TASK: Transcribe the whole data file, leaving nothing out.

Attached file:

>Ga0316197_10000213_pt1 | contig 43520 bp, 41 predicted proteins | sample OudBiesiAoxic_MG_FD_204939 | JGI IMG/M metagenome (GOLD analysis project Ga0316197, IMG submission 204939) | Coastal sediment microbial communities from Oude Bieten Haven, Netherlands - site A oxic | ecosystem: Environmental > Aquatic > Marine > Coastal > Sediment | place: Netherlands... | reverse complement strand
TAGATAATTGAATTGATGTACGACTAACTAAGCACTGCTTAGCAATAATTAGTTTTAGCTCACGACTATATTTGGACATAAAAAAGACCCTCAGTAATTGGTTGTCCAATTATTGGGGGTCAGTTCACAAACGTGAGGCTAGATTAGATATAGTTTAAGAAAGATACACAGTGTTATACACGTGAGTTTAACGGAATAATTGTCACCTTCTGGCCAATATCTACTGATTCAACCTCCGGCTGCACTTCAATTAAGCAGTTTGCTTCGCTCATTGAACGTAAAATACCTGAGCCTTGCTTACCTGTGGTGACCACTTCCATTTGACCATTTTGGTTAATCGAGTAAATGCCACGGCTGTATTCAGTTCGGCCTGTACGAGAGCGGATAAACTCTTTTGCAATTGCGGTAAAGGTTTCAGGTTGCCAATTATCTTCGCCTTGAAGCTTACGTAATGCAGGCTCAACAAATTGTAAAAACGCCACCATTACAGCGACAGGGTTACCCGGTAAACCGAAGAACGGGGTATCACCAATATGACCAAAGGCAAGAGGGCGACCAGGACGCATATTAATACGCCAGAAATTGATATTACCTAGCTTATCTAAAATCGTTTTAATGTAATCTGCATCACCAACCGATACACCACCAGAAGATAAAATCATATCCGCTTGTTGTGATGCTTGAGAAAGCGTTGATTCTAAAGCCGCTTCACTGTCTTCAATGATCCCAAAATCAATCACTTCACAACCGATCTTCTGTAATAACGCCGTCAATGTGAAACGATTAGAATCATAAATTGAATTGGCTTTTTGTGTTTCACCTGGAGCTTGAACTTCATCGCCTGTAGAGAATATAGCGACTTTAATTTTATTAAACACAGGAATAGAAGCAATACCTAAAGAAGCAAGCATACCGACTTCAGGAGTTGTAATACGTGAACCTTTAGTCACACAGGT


>Ga0316197_10000213_pt1 | contig 43520 bp, 41 predicted proteins | sample OudBiesiAoxic_MG_FD_204939 | JGI IMG/M metagenome (GOLD analysis project Ga0316197, IMG submission 204939) | Coastal sediment microbial communities from Oude Bieten Haven, Netherlands - site A oxic | ecosystem: Environmental > Aquatic > Marine > Coastal > Sediment | place: Netherlands... | reverse complement strand
TAGATAATTGAATTGATGTACGACTAACTAAGCACTGCTTAGCAATAATTAGTTTTAGCTCACGACTATATTTGGACATAAAAAAGACCCTCAGTAATTGGTTGTCCAATTATTGGGGGTCAGTTCACAAACGTGAGGCTAGATTAGATATAGTTTAAGAAAGATACACAGTGTTATACACGTGAGTTTAACGGAATAATTGTCACCTTCTGGCCAATATCTACTGATTCAACCTCCGGCTGCACTTCAATTAAGCAGTTTGCTTCGCTCATTGAACGTAAAATACCTGAGCCTTGCTTACCTGTGGTGACCACTTCCATTTGACCATTTTGGTTAATCGAGTAAATGCCACGGCTGTATTCAGTTCGGCCTGTACGAGAGCGGATAAACTCTTTTGCAATTGCGGTAAAGGTTTCAGGTTGCCAATTATCTTCGCCTTGAAGCTTACGTAATGCAGGCTCAACAAATTGTAAAAACGCCACCATTACAGCGACAGGGTTACCCGGTAAACCGAAGAACGGGGTATCACCAATATGACCAAAGGCAAGAGGGCGACCAGGACGCATATTAATACGCCAGAAATTGATATTACCTAGCTTATCTAAAATCGTTTTAATGTAATCTGCATCACCAACCGATACACCACCAGAAGATAAAATCATATCCGCTTGTTGTGATGCTTGAGAAAGCGTTGATTCTAAAGCCGCTTCACTGTCTTCAATGATCCCAAAATCAATCACTTCACAACCGATCTTCTGTAATAACGCCGTCAATGTGAAACGATTAGAATCATAAATTGAATTGGCTTTTTGTGTTTCACCTGGAGCTTGAACTTCATCGCCTGTAGAGAATATAGCGACTTTAATTTTATTAAACACAGGAATAGAAGCAATACCTAAAGAAGCAAGCATACCGACTTCAGGAGTTGTAATACGTGAACCTTTAGTCACACAGGT